Don’t Honor My Time by Talking About It


One phrase I want to drop from my vocabulary is the trite and over-used term often thrown around at the beginning of meetings by a host or facilitator who says they “want to honor everyone’s time.”

One big way to honor people’s time is not to hold the meeting.

Telling an assembled group of people you want to “honor everyone’s time” feels more and more like a throw-away line. I don’t think I’ve ever met or observed a person who intentionally created a meeting to waste other people’s time. Most people holding meetings do so with good intentions that don’t always deliver.

It’s more meaningful to me not to tell me you want to “honor my time,” but instead show me you “honor my time” by:

  1. Not having the meeting at all
  2. Providing a crisp agenda of issues to discuss and decisions to make prior to meeting
  3. Moving the meeting along as quickly as you can
  4. Making sure the meeting stays on track
  5. Ending the meeting early or on time

If I experience these things, my time feels honored.

How to Export journalctl Output on Fedora 21

For any non-technical readers out there, this is probably a post to skip.

Anyone that’s been around Linux for a long time knows that system messages and logs are usually stored in /var/log/messages. Apparently a few versions of Fedora ago, it went away and is now created or managed instead by a program called journalctl.

I was having problems with my Logitech HD Pro Webcam C920 (1080p Widescreen Video Calling and Recording) using it with Bluejeans. Both the webcam and Bluejeans are fantastic tools I recommend. Both worked really well on Fedora 21 with Firefox until some of the more recent kernel updates. The problem I have is that in the midst of a video call my outgoing audio suddenly drops.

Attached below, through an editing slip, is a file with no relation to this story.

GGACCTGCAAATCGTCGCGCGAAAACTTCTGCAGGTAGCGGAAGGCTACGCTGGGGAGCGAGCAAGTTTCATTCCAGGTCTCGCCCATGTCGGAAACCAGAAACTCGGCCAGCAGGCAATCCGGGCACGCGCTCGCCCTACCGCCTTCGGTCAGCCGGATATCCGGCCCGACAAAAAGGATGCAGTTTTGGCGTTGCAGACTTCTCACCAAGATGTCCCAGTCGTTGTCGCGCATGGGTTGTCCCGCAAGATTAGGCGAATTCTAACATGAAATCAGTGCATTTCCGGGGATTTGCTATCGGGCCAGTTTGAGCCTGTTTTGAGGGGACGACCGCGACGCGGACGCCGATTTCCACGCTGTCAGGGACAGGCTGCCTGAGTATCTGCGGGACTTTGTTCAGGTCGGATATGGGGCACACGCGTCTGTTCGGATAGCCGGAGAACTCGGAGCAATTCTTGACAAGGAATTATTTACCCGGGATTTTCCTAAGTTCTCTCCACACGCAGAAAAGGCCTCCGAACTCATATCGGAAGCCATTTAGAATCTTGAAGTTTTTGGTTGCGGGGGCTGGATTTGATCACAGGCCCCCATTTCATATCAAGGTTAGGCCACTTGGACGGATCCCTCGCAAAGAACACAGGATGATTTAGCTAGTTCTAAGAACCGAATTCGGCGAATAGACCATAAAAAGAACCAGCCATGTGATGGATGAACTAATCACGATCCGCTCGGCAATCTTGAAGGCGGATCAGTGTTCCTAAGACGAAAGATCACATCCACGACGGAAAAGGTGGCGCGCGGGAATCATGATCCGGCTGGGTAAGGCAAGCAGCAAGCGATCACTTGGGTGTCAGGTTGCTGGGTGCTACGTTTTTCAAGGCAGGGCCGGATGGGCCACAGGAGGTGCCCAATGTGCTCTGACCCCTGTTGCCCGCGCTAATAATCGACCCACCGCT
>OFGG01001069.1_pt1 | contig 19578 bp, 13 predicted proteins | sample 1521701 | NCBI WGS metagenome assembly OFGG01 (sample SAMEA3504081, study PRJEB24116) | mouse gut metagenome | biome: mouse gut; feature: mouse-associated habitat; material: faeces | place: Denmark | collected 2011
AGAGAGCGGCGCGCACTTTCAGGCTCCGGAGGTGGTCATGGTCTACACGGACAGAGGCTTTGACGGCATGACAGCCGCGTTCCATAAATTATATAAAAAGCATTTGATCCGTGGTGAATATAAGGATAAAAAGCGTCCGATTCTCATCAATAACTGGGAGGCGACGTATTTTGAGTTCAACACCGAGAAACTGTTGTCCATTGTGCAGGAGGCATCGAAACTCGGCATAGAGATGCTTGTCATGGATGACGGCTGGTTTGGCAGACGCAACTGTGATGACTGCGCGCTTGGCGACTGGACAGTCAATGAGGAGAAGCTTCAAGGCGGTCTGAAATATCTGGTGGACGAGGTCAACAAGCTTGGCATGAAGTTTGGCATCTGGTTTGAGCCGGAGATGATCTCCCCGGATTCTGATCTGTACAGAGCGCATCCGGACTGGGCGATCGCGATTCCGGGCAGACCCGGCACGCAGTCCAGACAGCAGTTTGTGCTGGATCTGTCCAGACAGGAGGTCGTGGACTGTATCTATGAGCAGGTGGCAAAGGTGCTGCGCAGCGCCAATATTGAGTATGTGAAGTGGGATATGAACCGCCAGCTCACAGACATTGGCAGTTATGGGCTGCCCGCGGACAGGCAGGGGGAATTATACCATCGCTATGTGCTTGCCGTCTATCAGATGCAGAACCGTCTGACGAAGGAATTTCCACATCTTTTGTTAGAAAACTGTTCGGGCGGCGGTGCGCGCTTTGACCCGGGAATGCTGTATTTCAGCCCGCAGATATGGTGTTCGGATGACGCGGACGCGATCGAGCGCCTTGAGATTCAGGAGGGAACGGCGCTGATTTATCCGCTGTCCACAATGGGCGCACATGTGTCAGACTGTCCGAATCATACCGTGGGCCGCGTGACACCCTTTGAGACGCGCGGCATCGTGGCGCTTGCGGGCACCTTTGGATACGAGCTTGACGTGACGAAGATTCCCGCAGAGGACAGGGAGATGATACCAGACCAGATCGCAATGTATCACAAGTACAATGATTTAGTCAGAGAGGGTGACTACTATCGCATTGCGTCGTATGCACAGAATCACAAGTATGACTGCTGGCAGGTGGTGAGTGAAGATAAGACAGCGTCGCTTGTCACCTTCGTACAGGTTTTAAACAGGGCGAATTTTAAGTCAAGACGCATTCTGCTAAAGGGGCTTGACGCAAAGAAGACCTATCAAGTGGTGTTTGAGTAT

So far the problem has not appeared going back to an older kernel version. Right now I’m running kernel-3.17.8-300.fc21.x86_64.

I was able to find some indicators by running journalctl and scrolling through the output; however, I could not figure out how to export the output to save my life so I could share it with someone else and get help. Google and the man page weren’t any help. Asking someone at work I found out that it’s really simple, you just redirect the output!

$ journalctl > dump-of-journalctl.txt

Apparently you can also give it arguments like --since today or --since yesterday.

More Timer Power

Kitchen Timers Picture

I heard a great interview with Jim Woods over on the Rap With Nic podcast several weeks ago. In addition to some great productivity ideas I was reminded of the power of the timer. I use them from time to, but not as much as would benefit me. I tried out his suggestion and it saved me a bunch of wasted time.

Jim described how he sets a timer when he goes onto social media. The other day I was trying to be more disciplined with my time and so when I opened my personal email to take a break I hit start on the timer that was set for 5 minutes. Before long I was lost in a worm hole of links and queries and then suddenly the timer rang. Without them who knows how long I would have gone.

I picked up these timers at the Dollar store. Sometimes I use them for the Pomodoro technique, but more often than not I work in random blocks of time and use them to force me to focus. They are always sitting right in front of me.